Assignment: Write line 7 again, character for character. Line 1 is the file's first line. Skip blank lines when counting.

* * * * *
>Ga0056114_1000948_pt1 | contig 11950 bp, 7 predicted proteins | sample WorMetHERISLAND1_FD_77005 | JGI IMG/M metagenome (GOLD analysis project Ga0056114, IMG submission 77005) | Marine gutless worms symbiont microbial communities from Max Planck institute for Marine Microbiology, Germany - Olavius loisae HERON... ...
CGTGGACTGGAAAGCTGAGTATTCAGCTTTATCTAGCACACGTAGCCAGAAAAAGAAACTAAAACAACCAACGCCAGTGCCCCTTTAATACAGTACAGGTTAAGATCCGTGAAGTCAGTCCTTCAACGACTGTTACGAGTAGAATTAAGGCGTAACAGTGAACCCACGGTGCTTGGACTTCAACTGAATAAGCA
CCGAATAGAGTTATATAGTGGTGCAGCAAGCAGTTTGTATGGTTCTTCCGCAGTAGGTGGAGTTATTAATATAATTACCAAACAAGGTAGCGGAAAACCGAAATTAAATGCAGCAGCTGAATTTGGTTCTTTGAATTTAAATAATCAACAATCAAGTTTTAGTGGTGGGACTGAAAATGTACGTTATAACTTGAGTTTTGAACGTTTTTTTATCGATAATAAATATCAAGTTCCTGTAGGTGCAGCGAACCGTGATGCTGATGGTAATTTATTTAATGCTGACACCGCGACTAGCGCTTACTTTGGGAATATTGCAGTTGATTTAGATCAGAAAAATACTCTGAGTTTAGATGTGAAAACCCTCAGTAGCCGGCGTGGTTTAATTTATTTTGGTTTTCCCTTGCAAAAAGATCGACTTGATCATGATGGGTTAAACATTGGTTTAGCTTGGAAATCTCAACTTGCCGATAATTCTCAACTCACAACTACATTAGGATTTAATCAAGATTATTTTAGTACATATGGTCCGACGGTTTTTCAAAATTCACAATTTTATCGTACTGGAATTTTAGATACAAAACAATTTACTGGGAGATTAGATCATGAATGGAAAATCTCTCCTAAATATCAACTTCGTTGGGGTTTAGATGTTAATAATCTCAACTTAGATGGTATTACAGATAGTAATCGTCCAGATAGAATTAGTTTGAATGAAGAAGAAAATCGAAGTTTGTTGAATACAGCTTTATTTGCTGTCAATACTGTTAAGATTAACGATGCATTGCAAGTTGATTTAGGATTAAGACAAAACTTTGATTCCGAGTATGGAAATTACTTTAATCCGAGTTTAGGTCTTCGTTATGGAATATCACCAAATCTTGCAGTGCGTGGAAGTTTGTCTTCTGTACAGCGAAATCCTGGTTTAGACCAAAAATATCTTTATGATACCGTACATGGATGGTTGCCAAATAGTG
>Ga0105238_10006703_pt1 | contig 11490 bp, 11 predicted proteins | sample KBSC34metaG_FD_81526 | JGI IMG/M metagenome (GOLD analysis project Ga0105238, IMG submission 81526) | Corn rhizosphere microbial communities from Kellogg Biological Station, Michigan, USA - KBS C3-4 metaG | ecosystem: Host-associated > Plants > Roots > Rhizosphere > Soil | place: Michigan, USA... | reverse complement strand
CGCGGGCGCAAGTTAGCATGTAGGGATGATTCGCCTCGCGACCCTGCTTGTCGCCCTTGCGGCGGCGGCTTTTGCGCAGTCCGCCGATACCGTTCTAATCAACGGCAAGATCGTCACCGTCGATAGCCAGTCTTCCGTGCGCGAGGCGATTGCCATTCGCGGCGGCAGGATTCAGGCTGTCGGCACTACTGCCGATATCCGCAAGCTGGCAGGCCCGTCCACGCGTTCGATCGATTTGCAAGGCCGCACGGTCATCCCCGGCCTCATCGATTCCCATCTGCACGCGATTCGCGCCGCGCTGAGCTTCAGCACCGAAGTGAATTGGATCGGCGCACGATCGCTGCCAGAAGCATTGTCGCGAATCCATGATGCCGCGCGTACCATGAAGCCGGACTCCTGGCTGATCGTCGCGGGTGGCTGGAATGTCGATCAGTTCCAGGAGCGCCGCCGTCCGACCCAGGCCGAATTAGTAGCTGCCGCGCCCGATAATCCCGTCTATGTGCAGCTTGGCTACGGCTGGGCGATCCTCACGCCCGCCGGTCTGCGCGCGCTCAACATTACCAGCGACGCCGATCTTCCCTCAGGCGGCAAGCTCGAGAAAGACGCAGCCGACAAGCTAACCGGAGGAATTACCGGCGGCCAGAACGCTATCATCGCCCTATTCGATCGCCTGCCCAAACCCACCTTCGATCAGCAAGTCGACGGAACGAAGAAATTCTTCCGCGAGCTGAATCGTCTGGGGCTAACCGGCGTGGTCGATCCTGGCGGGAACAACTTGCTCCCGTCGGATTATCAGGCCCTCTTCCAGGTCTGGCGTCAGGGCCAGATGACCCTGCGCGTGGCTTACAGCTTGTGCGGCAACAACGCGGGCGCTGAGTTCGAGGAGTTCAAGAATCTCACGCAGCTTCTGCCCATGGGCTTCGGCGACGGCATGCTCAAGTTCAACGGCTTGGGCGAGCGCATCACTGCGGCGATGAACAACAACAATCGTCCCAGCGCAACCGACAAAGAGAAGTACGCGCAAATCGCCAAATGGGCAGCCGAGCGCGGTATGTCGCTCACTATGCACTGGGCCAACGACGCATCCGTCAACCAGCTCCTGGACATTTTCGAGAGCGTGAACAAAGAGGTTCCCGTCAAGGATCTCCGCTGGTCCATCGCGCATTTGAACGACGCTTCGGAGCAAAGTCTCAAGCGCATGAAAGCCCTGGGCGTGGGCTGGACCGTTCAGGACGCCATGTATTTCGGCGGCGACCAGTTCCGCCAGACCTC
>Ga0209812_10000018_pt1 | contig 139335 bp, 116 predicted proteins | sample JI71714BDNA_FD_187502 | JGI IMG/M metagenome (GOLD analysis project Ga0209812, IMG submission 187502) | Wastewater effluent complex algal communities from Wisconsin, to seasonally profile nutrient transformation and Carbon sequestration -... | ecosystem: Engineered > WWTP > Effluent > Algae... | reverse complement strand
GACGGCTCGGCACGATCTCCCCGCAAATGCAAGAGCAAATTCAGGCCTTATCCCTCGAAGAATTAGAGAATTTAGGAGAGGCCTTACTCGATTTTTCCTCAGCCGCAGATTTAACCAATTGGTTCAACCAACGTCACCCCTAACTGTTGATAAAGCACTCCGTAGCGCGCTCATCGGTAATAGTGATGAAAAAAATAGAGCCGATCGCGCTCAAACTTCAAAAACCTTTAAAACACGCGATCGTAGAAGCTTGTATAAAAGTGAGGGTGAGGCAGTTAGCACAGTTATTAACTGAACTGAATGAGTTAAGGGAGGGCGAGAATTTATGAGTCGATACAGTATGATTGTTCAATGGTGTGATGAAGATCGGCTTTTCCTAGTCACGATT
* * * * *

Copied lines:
GACGGCTCGGCACGATCTCCCCGCAAATGCAAGAGCAAATTCAGGCCTTATCCCTCGAAGAATTAGAGAATTTAGGAGAGGCCTTACTCGATTTTTCCTCAGCCGCAGATTTAACCAATTGGTTCAACCAACGTCACCCCTAACTGTTGATAAAGCACTCCGTAGCGCGCTCATCGGTAATAGTGATGAAAAAAATAGAGCCGATCGCGCTCAAACTTCAAAAACCTTTAAAACACGCGATCGTAGAAGCTTGTATAAAAGTGAGGGTGAGGCAGTTAGCACAGTTATTAACTGAACTGAATGAGTTAAGGGAGGGCGAGAATTTATGAGTCGATACAGTATGATTGTTCAATGGTGTGATGAAGATCGGCTTTTCCTAGTCACGATT